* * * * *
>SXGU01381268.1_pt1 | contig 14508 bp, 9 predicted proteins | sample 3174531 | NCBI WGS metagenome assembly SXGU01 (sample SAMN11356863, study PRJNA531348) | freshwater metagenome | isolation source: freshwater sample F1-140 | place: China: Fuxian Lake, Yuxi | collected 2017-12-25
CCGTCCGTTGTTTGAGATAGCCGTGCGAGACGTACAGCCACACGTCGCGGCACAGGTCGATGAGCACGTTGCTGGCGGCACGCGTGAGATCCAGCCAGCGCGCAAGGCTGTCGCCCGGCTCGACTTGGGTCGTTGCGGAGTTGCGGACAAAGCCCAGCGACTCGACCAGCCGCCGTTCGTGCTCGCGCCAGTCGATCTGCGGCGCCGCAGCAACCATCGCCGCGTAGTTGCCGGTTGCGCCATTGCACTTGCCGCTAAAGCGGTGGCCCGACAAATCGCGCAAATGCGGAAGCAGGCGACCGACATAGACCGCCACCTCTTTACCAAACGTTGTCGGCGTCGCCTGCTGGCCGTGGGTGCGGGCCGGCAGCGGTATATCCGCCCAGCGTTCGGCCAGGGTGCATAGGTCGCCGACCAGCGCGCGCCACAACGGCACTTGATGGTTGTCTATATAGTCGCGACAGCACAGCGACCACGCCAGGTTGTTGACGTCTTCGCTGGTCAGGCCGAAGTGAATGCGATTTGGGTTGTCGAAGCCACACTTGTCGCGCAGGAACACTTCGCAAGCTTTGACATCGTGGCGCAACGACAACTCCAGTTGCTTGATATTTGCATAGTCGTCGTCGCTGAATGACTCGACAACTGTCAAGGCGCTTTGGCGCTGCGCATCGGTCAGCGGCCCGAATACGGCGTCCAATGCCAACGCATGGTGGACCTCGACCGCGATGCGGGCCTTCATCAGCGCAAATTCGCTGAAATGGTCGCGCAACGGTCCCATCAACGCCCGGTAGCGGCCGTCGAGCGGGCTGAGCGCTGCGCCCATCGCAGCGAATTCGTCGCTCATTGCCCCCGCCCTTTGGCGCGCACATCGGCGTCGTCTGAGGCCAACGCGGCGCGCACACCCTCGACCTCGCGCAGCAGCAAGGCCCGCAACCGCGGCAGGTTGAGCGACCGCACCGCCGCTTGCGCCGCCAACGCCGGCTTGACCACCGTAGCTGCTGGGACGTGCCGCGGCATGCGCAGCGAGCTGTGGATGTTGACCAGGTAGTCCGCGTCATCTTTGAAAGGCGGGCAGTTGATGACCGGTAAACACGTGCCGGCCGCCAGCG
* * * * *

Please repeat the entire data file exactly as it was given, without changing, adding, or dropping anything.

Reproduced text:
>SXGU01381268.1_pt1 | contig 14508 bp, 9 predicted proteins | sample 3174531 | NCBI WGS metagenome assembly SXGU01 (sample SAMN11356863, study PRJNA531348) | freshwater metagenome | isolation source: freshwater sample F1-140 | place: China: Fuxian Lake, Yuxi | collected 2017-12-25
CCGTCCGTTGTTTGAGATAGCCGTGCGAGACGTACAGCCACACGTCGCGGCACAGGTCGATGAGCACGTTGCTGGCGGCACGCGTGAGATCCAGCCAGCGCGCAAGGCTGTCGCCCGGCTCGACTTGGGTCGTTGCGGAGTTGCGGACAAAGCCCAGCGACTCGACCAGCCGCCGTTCGTGCTCGCGCCAGTCGATCTGCGGCGCCGCAGCAACCATCGCCGCGTAGTTGCCGGTTGCGCCATTGCACTTGCCGCTAAAGCGGTGGCCCGACAAATCGCGCAAATGCGGAAGCAGGCGACCGACATAGACCGCCACCTCTTTACCAAACGTTGTCGGCGTCGCCTGCTGGCCGTGGGTGCGGGCCGGCAGCGGTATATCCGCCCAGCGTTCGGCCAGGGTGCATAGGTCGCCGACCAGCGCGCGCCACAACGGCACTTGATGGTTGTCTATATAGTCGCGACAGCACAGCGACCACGCCAGGTTGTTGACGTCTTCGCTGGTCAGGCCGAAGTGAATGCGATTTGGGTTGTCGAAGCCACACTTGTCGCGCAGGAACACTTCGCAAGCTTTGACATCGTGGCGCAACGACAACTCCAGTTGCTTGATATTTGCATAGTCGTCGTCGCTGAATGACTCGACAACTGTCAAGGCGCTTTGGCGCTGCGCATCGGTCAGCGGCCCGAATACGGCGTCCAATGCCAACGCATGGTGGACCTCGACCGCGATGCGGGCCTTCATCAGCGCAAATTCGCTGAAATGGTCGCGCAACGGTCCCATCAACGCCCGGTAGCGGCCGTCGAGCGGGCTGAGCGCTGCGCCCATCGCAGCGAATTCGTCGCTCATTGCCCCCGCCCTTTGGCGCGCACATCGGCGTCGTCTGAGGCCAACGCGGCGCGCACACCCTCGACCTCGCGCAGCAGCAAGGCCCGCAACCGCGGCAGGTTGAGCGACCGCACCGCCGCTTGCGCCGCCAACGCCGGCTTGACCACCGTAGCTGCTGGGACGTGCCGCGGCATGCGCAGCGAGCTGTGGATGTTGACCAGGTAGTCCGCGTCATCTTTGAAAGGCGGGCAGTTGATGACCGGTAAACACGTGCCGGCCGCCAGCG